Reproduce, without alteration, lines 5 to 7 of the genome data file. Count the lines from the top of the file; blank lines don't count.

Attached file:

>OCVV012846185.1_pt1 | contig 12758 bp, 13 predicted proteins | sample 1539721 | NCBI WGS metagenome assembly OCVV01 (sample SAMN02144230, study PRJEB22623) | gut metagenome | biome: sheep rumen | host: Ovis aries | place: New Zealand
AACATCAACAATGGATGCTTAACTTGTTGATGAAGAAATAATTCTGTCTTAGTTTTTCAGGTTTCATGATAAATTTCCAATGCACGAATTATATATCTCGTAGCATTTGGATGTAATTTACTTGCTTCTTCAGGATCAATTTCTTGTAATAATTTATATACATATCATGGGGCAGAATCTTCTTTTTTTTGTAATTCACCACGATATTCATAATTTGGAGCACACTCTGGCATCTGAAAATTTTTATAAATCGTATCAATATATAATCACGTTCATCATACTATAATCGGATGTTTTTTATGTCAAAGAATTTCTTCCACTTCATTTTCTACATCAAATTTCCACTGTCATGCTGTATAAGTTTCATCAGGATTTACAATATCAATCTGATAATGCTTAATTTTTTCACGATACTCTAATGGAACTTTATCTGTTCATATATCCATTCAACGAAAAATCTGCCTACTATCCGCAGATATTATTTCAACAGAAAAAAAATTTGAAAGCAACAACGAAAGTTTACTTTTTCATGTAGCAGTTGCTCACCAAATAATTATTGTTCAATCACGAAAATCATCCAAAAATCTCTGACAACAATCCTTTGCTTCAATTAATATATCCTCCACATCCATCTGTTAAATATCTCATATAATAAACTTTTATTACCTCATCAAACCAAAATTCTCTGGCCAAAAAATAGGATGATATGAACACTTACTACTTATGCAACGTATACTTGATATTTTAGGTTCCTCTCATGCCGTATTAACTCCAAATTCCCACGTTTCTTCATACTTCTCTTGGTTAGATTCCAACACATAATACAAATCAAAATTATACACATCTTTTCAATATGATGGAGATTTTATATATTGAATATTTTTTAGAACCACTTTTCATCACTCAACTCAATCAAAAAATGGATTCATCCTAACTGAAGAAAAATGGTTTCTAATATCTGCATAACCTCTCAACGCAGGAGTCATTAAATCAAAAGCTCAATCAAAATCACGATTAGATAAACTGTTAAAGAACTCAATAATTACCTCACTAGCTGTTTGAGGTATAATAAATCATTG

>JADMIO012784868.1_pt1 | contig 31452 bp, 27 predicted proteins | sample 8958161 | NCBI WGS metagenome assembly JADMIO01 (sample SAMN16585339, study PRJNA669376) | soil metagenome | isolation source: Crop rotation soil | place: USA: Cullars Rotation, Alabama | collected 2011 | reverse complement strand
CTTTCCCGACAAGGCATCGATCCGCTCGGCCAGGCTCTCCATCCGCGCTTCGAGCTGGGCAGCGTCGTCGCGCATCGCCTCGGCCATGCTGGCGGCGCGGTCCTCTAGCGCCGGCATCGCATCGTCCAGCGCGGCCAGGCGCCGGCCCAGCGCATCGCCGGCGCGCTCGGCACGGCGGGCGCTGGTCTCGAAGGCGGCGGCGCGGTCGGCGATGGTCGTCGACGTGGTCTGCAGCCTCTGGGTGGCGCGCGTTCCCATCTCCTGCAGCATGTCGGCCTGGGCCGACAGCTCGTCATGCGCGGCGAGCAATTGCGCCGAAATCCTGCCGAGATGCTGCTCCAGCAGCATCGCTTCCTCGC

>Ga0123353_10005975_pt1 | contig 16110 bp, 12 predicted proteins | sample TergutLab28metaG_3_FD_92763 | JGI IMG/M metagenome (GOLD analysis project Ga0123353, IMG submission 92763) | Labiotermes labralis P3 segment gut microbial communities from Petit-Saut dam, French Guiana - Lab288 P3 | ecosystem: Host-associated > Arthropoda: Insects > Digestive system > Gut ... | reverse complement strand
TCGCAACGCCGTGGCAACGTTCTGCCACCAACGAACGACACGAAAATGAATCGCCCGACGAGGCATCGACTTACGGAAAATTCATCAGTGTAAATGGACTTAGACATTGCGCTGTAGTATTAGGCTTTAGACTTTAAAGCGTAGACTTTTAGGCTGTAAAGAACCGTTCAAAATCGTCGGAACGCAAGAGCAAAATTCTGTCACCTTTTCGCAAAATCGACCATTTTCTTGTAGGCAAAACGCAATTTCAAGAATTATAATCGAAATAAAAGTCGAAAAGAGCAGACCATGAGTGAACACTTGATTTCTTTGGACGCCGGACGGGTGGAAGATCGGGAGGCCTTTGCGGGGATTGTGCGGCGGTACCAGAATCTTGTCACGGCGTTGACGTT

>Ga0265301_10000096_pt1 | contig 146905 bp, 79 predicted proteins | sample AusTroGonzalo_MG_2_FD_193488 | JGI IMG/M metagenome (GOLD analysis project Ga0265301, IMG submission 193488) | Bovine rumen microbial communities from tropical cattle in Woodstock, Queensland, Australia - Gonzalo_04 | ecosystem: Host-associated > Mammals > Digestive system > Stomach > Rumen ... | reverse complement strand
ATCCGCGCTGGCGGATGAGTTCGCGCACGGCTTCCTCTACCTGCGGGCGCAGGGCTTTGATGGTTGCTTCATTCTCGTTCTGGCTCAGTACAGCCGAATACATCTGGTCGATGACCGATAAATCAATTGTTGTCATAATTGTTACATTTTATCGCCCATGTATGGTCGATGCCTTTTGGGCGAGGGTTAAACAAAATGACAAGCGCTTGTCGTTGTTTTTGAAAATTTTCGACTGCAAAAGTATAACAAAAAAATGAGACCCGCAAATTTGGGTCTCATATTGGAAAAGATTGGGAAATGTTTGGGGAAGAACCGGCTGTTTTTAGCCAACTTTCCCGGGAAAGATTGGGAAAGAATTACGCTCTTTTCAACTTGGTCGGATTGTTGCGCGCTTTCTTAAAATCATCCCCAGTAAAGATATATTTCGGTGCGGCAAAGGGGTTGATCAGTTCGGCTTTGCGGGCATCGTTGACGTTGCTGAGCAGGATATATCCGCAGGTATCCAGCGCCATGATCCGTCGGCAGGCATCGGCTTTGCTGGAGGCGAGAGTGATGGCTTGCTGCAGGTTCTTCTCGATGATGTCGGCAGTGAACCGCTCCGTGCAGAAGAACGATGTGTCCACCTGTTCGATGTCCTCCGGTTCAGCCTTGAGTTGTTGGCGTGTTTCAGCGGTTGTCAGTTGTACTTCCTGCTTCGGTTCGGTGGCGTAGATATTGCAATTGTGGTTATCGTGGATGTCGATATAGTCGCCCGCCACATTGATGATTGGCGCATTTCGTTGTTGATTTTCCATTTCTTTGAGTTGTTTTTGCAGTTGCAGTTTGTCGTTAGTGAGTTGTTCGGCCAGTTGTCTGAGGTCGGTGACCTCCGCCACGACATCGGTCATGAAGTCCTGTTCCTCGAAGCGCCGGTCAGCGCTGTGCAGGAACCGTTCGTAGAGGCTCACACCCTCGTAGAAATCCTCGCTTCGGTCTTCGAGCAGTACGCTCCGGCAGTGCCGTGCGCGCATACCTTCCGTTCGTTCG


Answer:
>Ga0123353_10005975_pt1 | contig 16110 bp, 12 predicted proteins | sample TergutLab28metaG_3_FD_92763 | JGI IMG/M metagenome (GOLD analysis project Ga0123353, IMG submission 92763) | Labiotermes labralis P3 segment gut microbial communities from Petit-Saut dam, French Guiana - Lab288 P3 | ecosystem: Host-associated > Arthropoda: Insects > Digestive system > Gut ... | reverse complement strand
TCGCAACGCCGTGGCAACGTTCTGCCACCAACGAACGACACGAAAATGAATCGCCCGACGAGGCATCGACTTACGGAAAATTCATCAGTGTAAATGGACTTAGACATTGCGCTGTAGTATTAGGCTTTAGACTTTAAAGCGTAGACTTTTAGGCTGTAAAGAACCGTTCAAAATCGTCGGAACGCAAGAGCAAAATTCTGTCACCTTTTCGCAAAATCGACCATTTTCTTGTAGGCAAAACGCAATTTCAAGAATTATAATCGAAATAAAAGTCGAAAAGAGCAGACCATGAGTGAACACTTGATTTCTTTGGACGCCGGACGGGTGGAAGATCGGGAGGCCTTTGCGGGGATTGTGCGGCGGTACCAGAATCTTGTCACGGCGTTGACGTT

>Ga0265301_10000096_pt1 | contig 146905 bp, 79 predicted proteins | sample AusTroGonzalo_MG_2_FD_193488 | JGI IMG/M metagenome (GOLD analysis project Ga0265301, IMG submission 193488) | Bovine rumen microbial communities from tropical cattle in Woodstock, Queensland, Australia - Gonzalo_04 | ecosystem: Host-associated > Mammals > Digestive system > Stomach > Rumen ... | reverse complement strand